37. Best Practices (cont.) • Follow up to see if services were accessed • Provide ongoing support throughout the services • Support the family in coping with identified concern • Monitor services for the child • Monitor and assess the need for additional services

    38. Integrating Infant Family & Early Mental Health Approaches • Relationship-based approach to services. • Strength-based approaches to services. • Parallel process: modeling a supportive relationship. • Reflection with the family.

    39. “Parents and other regular caregivers in children’s lives are “active ingredients” of environmental influence during the early childhood period. Children grow and thrive in the context of close and dependable relationships that provide love and nurturance, security, responsive interaction, and encouragement for exploration. Without at least one such relationship, development is disrupted and the consequences can be severe and long lasting. If provided or restored, however, a sensitive caregiving relationship can foster remarkable recovery” From Neurons to Neighborhoods, National Research Council and Institute of Medicine (2000, p.7).

    40. Integrating Infant Family & Early Mental Health Approaches (con’t) • Infant mental health encompasses a continuum of approaches in working with young children and their families. • Pyramid of three approaches: • Promotionof healthy social and emotional development • Prevention-intervention of mental health difficulties • Treatment of mental health conditions in the context of their families

    41. Pyramid Promoting Healthy Social and Emotional Development Treatment Prevention-Intervention Promotion

    42. Promotion of Healthy Social and Emotional Development • Provide information about social-emotional development in the context of caregiving relationships. • Disseminate information about early foundations for school readiness and apply examples to their children. • Talk routinely about social and emotional milestones as part of developmental anticipatory guidance. • Integrate infant mental health concepts into trainings for personnel working with young children and their families.

    43. Prevention-Intervention • Screening and assessment of social and emotional development as part of early identification process • Carefully listening to families to help them identify, clarify, and address issues that may be affecting the developing relationship with their child. • Working with community mental health and public health providers when there is concern. • Assisting parents/caregivers to understand and respond sensitively to the cues the child gives. • Supporting families as they increase their coping skills and build resilience in their children. • Consulting with parents through relationship-based practice to promote the parent-child relationship.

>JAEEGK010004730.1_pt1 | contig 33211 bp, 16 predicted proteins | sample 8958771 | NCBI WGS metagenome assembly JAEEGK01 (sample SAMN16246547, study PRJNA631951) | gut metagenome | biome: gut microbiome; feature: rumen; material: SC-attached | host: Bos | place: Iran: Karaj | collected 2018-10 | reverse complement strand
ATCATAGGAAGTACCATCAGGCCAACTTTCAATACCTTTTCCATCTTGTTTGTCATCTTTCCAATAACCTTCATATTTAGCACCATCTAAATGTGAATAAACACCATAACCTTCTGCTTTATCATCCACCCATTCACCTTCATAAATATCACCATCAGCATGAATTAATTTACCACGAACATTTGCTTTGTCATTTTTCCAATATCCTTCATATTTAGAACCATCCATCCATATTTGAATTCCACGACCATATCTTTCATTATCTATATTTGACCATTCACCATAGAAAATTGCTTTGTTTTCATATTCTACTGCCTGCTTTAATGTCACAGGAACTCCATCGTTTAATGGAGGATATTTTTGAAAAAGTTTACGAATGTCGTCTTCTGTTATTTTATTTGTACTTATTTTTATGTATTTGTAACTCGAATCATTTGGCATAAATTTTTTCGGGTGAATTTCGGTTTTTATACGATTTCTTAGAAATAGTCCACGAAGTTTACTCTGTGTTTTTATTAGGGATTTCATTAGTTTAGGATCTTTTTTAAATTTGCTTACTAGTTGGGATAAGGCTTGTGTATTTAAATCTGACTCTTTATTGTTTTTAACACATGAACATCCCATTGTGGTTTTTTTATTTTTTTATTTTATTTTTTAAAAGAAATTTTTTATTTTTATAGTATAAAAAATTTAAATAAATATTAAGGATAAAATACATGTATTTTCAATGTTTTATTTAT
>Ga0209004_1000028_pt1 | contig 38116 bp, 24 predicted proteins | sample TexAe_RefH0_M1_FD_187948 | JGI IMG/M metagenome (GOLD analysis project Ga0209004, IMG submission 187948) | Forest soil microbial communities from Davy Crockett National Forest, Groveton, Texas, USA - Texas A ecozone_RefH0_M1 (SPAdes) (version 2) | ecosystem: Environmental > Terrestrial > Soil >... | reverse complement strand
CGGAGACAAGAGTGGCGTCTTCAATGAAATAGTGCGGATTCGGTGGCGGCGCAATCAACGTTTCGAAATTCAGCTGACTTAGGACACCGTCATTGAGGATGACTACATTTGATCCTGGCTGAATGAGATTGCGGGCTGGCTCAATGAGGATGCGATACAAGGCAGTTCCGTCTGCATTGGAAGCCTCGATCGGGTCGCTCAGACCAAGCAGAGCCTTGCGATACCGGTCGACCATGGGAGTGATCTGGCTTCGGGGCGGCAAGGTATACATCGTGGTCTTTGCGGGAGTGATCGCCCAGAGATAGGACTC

44. Treatment • Assisting eligible children to access mental health providers for appropriate diagnostic treatment services within the family context. • Maintaining collaborative relationship between the parent/caregiver. • Creating or adapting models for cross-disciplinary work between mental health and early intervention providers.

    45. Overview and Objectives To identify typical development and atypical early indicators of concern for autism-risk 2. To understand best practice guidelines for screening for at-risk behaviors/autism. 3. To establish rapport and trust with families in the screening process. 4. To develop consistent referral pathways for children with autism risk in screening.

    46. Collaboration with Families Infant mental health defined as developing in the context of family: “the developing capacity of the child from birth to age 3 to experience, regulate and express emotions; form close and secure interpersonal relationships; and explore the environment and learn--all in the context of family, community, and cultural expectations for young children. Infant mental health is synonymous with healthy social and emotional development.”(From ZERO TO THREE)

    47. Family/Professional Collaboration • Shared goals: promotes relationship in which family members and professionals work together to ensure quality services for child and family. • Mutual respect: recognizes and respects knowledge, skills and experience that families and professionals bring to the relationship. • Trust: development of trust is an integral part of a collaborative relationship. • Open communication: facilitates open communication so families and professionals can feel free to express themselves. • Culturally sensitive: creates an atmosphere in which cultural traditions, values and diversity of families are acknowledged and honored. • Negotiation: essential in a collaborative relationship. • Mutual commitment: brings mutual commitment of families, professionals, and communities to meet the needs of children. Bishop, K. (1993). Family/professional collaboration for Children with special health needs and their families.

    48. Family/Professional Collaboration Shared Partnership “If we are to be successful with families,we are going to need to re-orient as professionals. We are going to need to look to parents as leaders, parents as the experts, parents as the bosses. We are going to need to ask them to join us cooperatively as equals in this partnership so that we create a reality that matches what all of us want to see.”

    49. Collaboration with Families • Effective skills and strategies: • Building relationships • Meeting with infant/child and parent together • Sharing observation of infant’s/child’s growth and development • Helping the parent find pleasure in the relationship with the infant/child • Allowing the parent to take the lead in the discussion • Identifying capacities that parent brings to care of infant/child • Remaining open, curious, and reflective

    50. Overview and Objectives To identify typical development and atypical early indicators of concern for autism-risk 2. To understand best practice guidelines for screening for at-risk behaviors/autism. 3. To establish rapport and trust with families in the screening process. 4. To develop consistent referral pathways for children with autism risk in screening.